On Monday, former FX trader Mark Cudmore suggested that “the Goldilocks environment for equities is here for a long while yet.”
Well, now it’s Tuesday and Mark isn’t convinced that you get it. Which is why, gun to his head, he had to pen what may very well be his most “permabullish” post to date.
See Mark has had it with your “bemoaning” of centrally planned markets. Enough, Mark figures, is enough.
So this morning, he’s doing away with the idea of “objective” valuations. In Mark’s world, there is no such thing as “objective.” There is only “subjective.” And because “subjective” assessments of value are, well, “subjective,” there really is no such thing as “over”valued.
All sarcasm aside, Mark makes what is perhaps the only good argument for buying risk at absurdly inflated levels. To wit:
Either central banks have not changed the game and the bearish historical models will work, or central banks have altered market dynamics, in which there’s no point referencing rules to the old game as an excuse to sell.
That is a devastating indictment of the position espoused by those who simultaneously claim i) that risk assets can’t possibly go any higher, and ii) that central banks are manipulating prices by ensuring there’s always too much money chasing too few financial assets.
Mark’s right. You really can’t have it both ways. Central banks can create liquidity out of thin air. And while that cannot, logically, work forever, it is by no means clear that the day of ultimate reckoning for the money printers is just around the corner.
No one knows how long this charade can continue. It could all come crashing down tomorrow, or it could last for another two decades. If the latter turns out to be the case, then those who persist in screaming about manipulated markets can’t plausibly continue to express faux incredulity at how “stupid” people are for chasing things higher. If they do, there’s a certain extent to which they’re the stupid ones.
That is, if you posit a vast conspiracy to inflate asset prices and then subsequently claim to be shocked that asset prices continue to rise, there’s certainly a case to be made that you’re the idiot. Not the investors riding the wave by buying ahead of the central planner bid.
The truism that value is a subjective assessment seems to have been forgotten. As a result, U.S. equities are more likely to melt-up rather than melt-down in the short-term.
- Too many investors seem obsessed with the fact that U.S. stocks are “expensive” and “overvalued” when compared to historical metrics
- I’m not disputing those statements. But when there’s an unprecedented amount of liquidity in global markets, then valuations at unprecedented levels don’t seem completely illogical
- Value can’t be adequately compared in nominal terms. Real terms are what matter. If two people are stranded on a desert island and one has some food while the other has gold but nothing else, then she will exchange all that gold for some food. At that point in time, that value is correct, no matter what historical data suggests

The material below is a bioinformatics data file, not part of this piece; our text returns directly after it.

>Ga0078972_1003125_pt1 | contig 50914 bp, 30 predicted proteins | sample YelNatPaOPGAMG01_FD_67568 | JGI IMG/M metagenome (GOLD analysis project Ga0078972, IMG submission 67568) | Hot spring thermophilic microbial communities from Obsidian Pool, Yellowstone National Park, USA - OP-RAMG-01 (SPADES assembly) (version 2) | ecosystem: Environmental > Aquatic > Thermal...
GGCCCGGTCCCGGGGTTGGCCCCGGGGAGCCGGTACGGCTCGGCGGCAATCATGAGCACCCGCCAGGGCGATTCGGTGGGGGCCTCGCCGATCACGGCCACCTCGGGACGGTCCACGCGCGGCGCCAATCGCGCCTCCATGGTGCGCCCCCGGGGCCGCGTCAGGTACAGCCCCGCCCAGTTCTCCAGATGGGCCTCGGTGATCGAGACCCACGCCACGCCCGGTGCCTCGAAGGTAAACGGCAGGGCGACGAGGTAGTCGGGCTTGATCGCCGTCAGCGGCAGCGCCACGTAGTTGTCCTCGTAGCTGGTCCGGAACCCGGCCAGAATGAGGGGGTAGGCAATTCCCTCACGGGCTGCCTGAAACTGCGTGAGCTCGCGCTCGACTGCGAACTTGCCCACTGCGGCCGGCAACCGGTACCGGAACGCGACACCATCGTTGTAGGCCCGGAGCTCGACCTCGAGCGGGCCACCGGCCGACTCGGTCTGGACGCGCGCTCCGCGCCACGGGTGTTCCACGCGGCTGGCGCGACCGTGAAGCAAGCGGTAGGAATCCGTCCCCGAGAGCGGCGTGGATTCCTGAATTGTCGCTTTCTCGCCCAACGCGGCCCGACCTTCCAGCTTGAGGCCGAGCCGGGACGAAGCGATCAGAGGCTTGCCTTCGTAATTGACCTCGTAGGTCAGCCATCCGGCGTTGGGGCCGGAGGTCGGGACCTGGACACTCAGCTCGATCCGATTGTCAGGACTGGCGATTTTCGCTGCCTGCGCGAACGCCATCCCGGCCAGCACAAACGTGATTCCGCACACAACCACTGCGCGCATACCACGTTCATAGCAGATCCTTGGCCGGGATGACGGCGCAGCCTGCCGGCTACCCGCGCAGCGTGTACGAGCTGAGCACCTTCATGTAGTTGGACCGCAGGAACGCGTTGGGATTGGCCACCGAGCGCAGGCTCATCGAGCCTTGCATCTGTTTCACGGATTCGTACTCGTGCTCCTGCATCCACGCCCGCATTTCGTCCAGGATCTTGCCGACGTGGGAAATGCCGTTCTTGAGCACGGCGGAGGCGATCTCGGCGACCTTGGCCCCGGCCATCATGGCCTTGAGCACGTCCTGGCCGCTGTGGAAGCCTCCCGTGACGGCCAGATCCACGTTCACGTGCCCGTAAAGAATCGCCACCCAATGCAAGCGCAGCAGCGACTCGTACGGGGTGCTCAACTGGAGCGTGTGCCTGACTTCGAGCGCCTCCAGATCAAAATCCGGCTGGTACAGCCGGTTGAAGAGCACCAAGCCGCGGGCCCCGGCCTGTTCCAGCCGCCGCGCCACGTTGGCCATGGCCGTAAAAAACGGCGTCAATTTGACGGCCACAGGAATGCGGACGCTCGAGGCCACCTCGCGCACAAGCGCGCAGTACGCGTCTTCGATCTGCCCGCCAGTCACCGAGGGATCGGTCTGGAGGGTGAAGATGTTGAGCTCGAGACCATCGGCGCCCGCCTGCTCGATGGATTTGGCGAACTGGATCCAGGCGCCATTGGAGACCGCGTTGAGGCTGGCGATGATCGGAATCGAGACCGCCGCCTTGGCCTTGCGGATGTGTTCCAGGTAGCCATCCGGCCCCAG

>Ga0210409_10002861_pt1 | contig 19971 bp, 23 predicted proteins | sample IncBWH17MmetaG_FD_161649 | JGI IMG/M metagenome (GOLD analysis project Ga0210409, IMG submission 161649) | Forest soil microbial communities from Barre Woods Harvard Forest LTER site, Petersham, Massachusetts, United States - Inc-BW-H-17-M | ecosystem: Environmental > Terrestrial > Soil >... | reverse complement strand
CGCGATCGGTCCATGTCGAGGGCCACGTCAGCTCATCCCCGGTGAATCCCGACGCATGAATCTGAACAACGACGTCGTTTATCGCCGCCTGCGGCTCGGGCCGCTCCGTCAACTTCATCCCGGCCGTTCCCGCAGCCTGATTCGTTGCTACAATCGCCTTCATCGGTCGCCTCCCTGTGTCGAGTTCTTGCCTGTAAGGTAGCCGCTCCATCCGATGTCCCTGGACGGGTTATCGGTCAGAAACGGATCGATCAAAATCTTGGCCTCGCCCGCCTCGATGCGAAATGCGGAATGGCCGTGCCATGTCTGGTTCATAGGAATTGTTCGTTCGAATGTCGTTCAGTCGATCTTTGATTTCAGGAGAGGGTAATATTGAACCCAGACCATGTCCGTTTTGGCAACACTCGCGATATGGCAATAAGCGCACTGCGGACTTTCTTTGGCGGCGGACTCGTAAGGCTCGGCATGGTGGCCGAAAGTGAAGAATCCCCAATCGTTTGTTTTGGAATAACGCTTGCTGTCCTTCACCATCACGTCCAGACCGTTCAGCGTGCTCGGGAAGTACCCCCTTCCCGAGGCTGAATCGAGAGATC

- It’s hard to consider valuations stretched when there’s still excess cash on the sideline. I’ve noticed that perma-bears tend to bemoan that central banks are distorting markets while simultaneously failing to incorporate that “distortion” into their valuation metrics
- They can’t profitably have it both ways. Either central banks have not changed the game and the bearish historical models will work, or central banks have altered market dynamics, in which there’s no point referencing rules to the old game as an excuse to sell
- I know which camp I’m in. Global liquidity is abundant and constantly increasing. Central bank balance sheets have been accelerating in size since the start of 2016, not decelerating
- Taking the combined balance sheets of just the four largest central banks in the world (PBOC, ECB, Fed and BOJ) and charting that versus the market capitalization of global equity markets shows no dislocation in broad equity prices
- If anything, this suggests that global equities are “undervalued” as normally they trade at a premium to those balance sheets. And I stress that I’m only charting central bank balance sheets against the entire world’s equity markets
- When you add in the fact that global growth is picking up, global earnings are incredibly strong and long-term yields remain contained, then it’s hard not see this Goldilocks world for equities persisting
- I will acknowledge that this argument focuses on global equities rather than U.S. stocks. I’m firmly in the camp that U.S. equities may underperform other markets, particularly EM ones, for many years ahead
- So how can I say that U.S. equities are at risk of melting up? Because too many investors are fighting reality and using U.S. equities to express a misguided bearish global view. U.S. political noise provides an extra excuse
- This is the macro backdrop. Corrections are obviously possible. But, until the framework shifts again, I’m failing to see why dip- buyers aren’t correct